1999

How it was won: LATE ATTACK

The sprinters are caught napping by Andrei Tchmil, who attacks with 600 metres to go

1998

How it was won: SPRINT

The race splits on the descent of the Poggio and Zabel wins the 18-man sprint

1997

How it was won: SPRINT

A big crash mars the finish but Zabel avoids the carnage to win

1996

How it was won: CIPRESSA BREAK

Four riders, Gabriele Colombo of Gewiss, Alexandre Gontchenkov, Max Sciandri and Michele Copolillo attack on the Cipressa, a little over 20 kilometres from the finish. Colombo attacks again one kilometre from the line. The bunch is 30 seconds back.

1995

How it was won: POGGIO ATTACK

Laurent Jalabert and Maurizio Fondriest attack on the Poggio, with Jalabert edging it at the finish

1994

How it was won: POGGIO ATTACK

Gewiss rider Giorgio Furlan attacks on the Poggio, setting a record time for the three-kilometre climb of five minutes and 22 seconds to solo to victory.

THE FAVOURITES

THE SPRINTERS A-LIST

Oscar Freire (Rabobank)

Thor Hushovd (Crédit Agricole)

Gerald Ciolek (High Road)

Gert Steegmans (Quick Step)

Tom Boonen (Quick Step)

Alessandro Petacchi (Milram)

THE SPRINTERS B-LIST

Baden Cooke (Barloworld)

Enrico Gasparotto (Barloworld)

Robert Hunter (Barloworld)

Heinrich Haussler (Gerolsteiner)

Sebastien Chavanel (Française des Jeux)

Danilo Napolitano (Lampre)

Robbie McEwen (Silence-Lotto)

Stuart O?Grady (CSC)

Erik Zabel (Milram)

Alberto Loddo (Tinkoff)

THE LAST-MINUTE CHANCERS

Fabian Cancellara (CSC)

Filippo Pozzato (Liquigas)

PLANNING FOR THE POGGIO?

Rinaldo Nocentini (Ag2r)

Philippe Gilbert (Française des Jeux)

Davide Rebellin (Gerolsteiner)

Stefan Schumacher (Gerolsteiner)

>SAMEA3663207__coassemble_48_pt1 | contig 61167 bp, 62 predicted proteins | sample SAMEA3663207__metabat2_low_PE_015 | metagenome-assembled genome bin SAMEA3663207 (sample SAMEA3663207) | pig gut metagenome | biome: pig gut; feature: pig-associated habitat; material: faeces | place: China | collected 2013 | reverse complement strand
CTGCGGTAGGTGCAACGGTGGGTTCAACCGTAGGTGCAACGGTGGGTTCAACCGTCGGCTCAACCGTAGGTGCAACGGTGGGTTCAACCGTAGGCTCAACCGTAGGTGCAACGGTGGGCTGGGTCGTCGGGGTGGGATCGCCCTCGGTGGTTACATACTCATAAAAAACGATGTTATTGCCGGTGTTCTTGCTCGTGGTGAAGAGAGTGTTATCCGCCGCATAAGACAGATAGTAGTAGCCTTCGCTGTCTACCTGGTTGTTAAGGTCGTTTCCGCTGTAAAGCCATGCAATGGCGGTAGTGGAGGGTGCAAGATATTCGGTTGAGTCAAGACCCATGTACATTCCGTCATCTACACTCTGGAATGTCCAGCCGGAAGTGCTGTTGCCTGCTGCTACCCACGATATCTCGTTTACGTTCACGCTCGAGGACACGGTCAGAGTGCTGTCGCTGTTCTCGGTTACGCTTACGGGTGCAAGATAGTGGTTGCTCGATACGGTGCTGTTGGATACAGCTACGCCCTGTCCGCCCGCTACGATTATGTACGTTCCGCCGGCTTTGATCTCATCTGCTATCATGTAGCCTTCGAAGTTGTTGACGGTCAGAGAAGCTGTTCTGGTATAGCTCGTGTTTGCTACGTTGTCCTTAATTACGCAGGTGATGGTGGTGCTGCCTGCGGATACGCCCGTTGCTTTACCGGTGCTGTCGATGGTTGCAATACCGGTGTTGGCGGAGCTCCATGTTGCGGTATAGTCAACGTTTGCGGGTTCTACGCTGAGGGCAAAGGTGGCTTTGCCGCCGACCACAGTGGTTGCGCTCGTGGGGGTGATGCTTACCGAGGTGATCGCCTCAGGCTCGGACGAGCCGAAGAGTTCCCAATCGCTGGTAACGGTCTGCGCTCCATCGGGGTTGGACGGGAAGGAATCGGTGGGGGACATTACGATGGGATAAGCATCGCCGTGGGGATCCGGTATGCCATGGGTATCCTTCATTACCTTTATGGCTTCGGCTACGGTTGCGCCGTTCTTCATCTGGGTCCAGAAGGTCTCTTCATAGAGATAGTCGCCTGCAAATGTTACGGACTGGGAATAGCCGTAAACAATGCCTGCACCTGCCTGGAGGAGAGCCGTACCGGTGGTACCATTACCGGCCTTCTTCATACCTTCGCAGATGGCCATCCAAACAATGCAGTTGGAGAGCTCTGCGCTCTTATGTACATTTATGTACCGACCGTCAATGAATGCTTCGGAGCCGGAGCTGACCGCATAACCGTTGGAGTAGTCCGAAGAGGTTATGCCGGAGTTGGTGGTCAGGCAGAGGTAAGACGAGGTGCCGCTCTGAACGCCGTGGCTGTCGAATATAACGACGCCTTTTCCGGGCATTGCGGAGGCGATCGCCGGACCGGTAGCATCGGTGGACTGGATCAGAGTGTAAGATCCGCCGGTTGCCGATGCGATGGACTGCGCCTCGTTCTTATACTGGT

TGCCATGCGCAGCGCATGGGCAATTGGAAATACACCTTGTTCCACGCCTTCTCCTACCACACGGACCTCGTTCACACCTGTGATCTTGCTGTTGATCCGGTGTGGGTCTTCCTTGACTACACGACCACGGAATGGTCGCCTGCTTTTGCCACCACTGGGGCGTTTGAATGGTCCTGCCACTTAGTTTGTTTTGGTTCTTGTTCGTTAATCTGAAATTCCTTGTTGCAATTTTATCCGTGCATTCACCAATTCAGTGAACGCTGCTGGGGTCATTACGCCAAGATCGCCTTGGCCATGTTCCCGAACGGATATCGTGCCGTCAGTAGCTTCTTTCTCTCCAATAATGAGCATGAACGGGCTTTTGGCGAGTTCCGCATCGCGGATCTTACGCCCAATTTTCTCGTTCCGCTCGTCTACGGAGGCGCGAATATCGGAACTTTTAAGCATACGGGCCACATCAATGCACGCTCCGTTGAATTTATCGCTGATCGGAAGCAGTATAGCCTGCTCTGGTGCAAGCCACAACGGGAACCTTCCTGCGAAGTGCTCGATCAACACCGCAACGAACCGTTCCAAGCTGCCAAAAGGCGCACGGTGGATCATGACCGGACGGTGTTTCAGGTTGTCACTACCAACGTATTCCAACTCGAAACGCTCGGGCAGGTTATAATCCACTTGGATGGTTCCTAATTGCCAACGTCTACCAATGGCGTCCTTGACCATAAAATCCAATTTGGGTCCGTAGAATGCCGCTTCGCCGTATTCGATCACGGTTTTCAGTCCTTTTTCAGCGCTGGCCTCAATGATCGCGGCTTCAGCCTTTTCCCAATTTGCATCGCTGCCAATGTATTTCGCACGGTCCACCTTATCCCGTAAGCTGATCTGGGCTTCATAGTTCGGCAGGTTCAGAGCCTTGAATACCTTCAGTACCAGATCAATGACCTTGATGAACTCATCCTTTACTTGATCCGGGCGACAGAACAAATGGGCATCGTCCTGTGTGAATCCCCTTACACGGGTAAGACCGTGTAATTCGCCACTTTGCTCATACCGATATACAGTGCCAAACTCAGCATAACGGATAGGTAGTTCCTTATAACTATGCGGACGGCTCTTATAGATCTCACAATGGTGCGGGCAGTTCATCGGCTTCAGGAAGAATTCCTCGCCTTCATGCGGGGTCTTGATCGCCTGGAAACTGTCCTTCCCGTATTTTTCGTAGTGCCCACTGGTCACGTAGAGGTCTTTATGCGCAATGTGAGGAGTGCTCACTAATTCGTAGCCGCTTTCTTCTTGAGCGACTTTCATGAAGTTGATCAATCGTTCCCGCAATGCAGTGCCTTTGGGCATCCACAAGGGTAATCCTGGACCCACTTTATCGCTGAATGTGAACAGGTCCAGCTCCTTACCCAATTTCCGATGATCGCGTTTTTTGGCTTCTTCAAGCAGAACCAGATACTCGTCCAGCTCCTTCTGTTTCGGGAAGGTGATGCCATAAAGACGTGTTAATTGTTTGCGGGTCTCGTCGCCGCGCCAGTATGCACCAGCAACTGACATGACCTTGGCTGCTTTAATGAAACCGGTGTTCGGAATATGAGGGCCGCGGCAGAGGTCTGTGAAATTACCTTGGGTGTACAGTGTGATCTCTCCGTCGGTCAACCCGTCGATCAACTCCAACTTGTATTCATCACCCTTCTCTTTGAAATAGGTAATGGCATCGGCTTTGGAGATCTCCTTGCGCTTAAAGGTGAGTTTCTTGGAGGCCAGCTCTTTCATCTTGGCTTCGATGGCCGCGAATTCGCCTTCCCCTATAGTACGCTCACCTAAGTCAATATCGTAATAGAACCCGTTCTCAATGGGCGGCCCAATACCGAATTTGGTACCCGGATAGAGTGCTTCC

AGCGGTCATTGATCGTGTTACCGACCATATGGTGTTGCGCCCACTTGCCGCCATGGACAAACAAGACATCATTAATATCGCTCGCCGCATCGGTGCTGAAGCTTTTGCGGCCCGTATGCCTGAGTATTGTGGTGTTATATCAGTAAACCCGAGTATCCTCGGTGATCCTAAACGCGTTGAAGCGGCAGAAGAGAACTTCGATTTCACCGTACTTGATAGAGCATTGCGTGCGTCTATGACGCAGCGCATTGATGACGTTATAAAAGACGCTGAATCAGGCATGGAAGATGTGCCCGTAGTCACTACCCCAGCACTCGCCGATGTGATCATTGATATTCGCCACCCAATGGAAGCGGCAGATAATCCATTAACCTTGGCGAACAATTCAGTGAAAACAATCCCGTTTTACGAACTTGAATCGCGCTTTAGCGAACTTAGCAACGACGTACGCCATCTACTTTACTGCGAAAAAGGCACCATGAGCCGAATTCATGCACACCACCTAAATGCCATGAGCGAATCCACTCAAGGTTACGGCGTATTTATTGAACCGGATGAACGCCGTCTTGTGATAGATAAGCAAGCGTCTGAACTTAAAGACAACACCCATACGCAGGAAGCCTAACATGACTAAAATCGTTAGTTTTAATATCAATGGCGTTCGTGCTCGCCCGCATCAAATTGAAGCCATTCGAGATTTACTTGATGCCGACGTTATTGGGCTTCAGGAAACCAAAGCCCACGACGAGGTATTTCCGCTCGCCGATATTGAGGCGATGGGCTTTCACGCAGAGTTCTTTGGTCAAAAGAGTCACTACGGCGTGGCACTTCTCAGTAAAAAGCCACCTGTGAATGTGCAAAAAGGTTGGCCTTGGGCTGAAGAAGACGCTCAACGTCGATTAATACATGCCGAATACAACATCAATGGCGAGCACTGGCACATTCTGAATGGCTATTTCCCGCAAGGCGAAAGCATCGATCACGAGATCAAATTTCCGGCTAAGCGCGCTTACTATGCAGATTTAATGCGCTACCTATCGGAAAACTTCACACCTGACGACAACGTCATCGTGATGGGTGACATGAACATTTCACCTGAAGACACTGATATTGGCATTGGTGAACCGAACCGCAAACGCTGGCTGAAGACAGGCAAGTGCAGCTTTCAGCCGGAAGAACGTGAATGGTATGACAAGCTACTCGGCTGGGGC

Alessandro Ballan (Lampre)

Danilo Di Luca (Team LPR)

Paolo Bettini (Quick Step)

Frank Schleck (CSC)

LATEST ODDS

How Unibet.com sees it

Oscar Freire (Rabobank) 5.00

Alessandro Petacchi (Milram) 6.00

Tom Boonen (Quick Step) 7.50

Filippo Pozzato (Liquigas) 12.00

Paolo Bettini (Quick Step) 17.00

Thor Hushovd (Crédit Agricole) 17.00

Robbie McEwen (Silence-Lotto) 17.00

Philippe Gilbert (Française des Jeux) 17.00

Fabian Cancellara (CSC) 17.00

THE TEAMS

The teams and their leaders. British riders in bold

Ag2r-La Mondiale: Nocentini, Krivtsov

Barloworld: Gasparotto, Hunter, Soler

Bouygues Telecom: Champion, Jerome

Caisse d?Epargne: Rojas, Lastras

Cofidis: Chavanel, Nuyens

Crédit Agricole: Hushovd, Hunt

CSF Group-Navigare: Sella, Richeze

Diquigiovanni-Androni: Axelsson, Illiano

Euskaltel-Euskadi: Aramendia, Galdos

Française des Jeux: Chavanel, Gilbert

Gerolsteiner: Rebellin, Schumacher

High Road: Ciolek, Hincapie, Hammond

Lampre: Ballan, Baldato, Napolitano

Liquigas: Pozzato, Fischer

LPR Brakes: Di Luca, Savoldelli

Miche-Silver Cross: Niemiec

NGC Medical-OTC: Cannone

Quick Step: Boonen, Bettini

Rabobank: Freire, Flecha

Saunier Duval: Capecchi

Silence-Lotto: Hoste, McEwen

Slipstream: Backstedt, Dean, Millar

CSC: Cancellara, O?Grady

Milram: Petacchi, Zabel, Astarloa

Tinkoff: Ignatiev, Brutt

Calm before the storm. By Presse Sports